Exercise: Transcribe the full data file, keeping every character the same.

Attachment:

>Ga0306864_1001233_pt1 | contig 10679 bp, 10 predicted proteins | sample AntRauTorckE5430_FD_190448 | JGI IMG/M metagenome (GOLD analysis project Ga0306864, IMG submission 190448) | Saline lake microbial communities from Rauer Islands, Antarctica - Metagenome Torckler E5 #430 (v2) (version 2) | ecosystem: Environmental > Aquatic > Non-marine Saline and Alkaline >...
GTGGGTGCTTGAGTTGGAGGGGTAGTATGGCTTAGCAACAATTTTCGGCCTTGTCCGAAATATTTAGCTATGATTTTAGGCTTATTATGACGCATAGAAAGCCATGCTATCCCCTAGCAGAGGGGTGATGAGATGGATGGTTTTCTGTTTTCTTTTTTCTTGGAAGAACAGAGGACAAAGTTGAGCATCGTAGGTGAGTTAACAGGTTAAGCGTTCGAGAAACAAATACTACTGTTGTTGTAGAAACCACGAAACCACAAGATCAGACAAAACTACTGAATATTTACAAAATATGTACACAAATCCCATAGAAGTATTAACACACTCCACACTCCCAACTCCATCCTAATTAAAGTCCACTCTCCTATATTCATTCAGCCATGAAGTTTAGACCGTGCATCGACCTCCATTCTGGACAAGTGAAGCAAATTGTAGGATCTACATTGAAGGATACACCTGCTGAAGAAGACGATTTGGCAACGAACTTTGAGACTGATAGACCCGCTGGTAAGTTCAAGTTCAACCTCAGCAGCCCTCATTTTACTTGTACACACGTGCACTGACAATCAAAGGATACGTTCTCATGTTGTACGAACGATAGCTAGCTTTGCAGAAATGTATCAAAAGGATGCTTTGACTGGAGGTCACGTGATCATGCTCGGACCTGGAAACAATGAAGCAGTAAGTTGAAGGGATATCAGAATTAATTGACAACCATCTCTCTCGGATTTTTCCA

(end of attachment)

>Ga0306864_1001233_pt1 | contig 10679 bp, 10 predicted proteins | sample AntRauTorckE5430_FD_190448 | JGI IMG/M metagenome (GOLD analysis project Ga0306864, IMG submission 190448) | Saline lake microbial communities from Rauer Islands, Antarctica - Metagenome Torckler E5 #430 (v2) (version 2) | ecosystem: Environmental > Aquatic > Non-marine Saline and Alkaline >...
GTGGGTGCTTGAGTTGGAGGGGTAGTATGGCTTAGCAACAATTTTCGGCCTTGTCCGAAATATTTAGCTATGATTTTAGGCTTATTATGACGCATAGAAAGCCATGCTATCCCCTAGCAGAGGGGTGATGAGATGGATGGTTTTCTGTTTTCTTTTTTCTTGGAAGAACAGAGGACAAAGTTGAGCATCGTAGGTGAGTTAACAGGTTAAGCGTTCGAGAAACAAATACTACTGTTGTTGTAGAAACCACGAAACCACAAGATCAGACAAAACTACTGAATATTTACAAAATATGTACACAAATCCCATAGAAGTATTAACACACTCCACACTCCCAACTCCATCCTAATTAAAGTCCACTCTCCTATATTCATTCAGCCATGAAGTTTAGACCGTGCATCGACCTCCATTCTGGACAAGTGAAGCAAATTGTAGGATCTACATTGAAGGATACACCTGCTGAAGAAGACGATTTGGCAACGAACTTTGAGACTGATAGACCCGCTGGTAAGTTCAAGTTCAACCTCAGCAGCCCTCATTTTACTTGTACACACGTGCACTGACAATCAAAGGATACGTTCTCATGTTGTACGAACGATAGCTAGCTTTGCAGAAATGTATCAAAAGGATGCTTTGACTGGAGGTCACGTGATCATGCTCGGACCTGGAAACAATGAAGCAGTAAGTTGAAGGGATATCAGAATTAATTGACAACCATCTCTCTCGGATTTTTCCA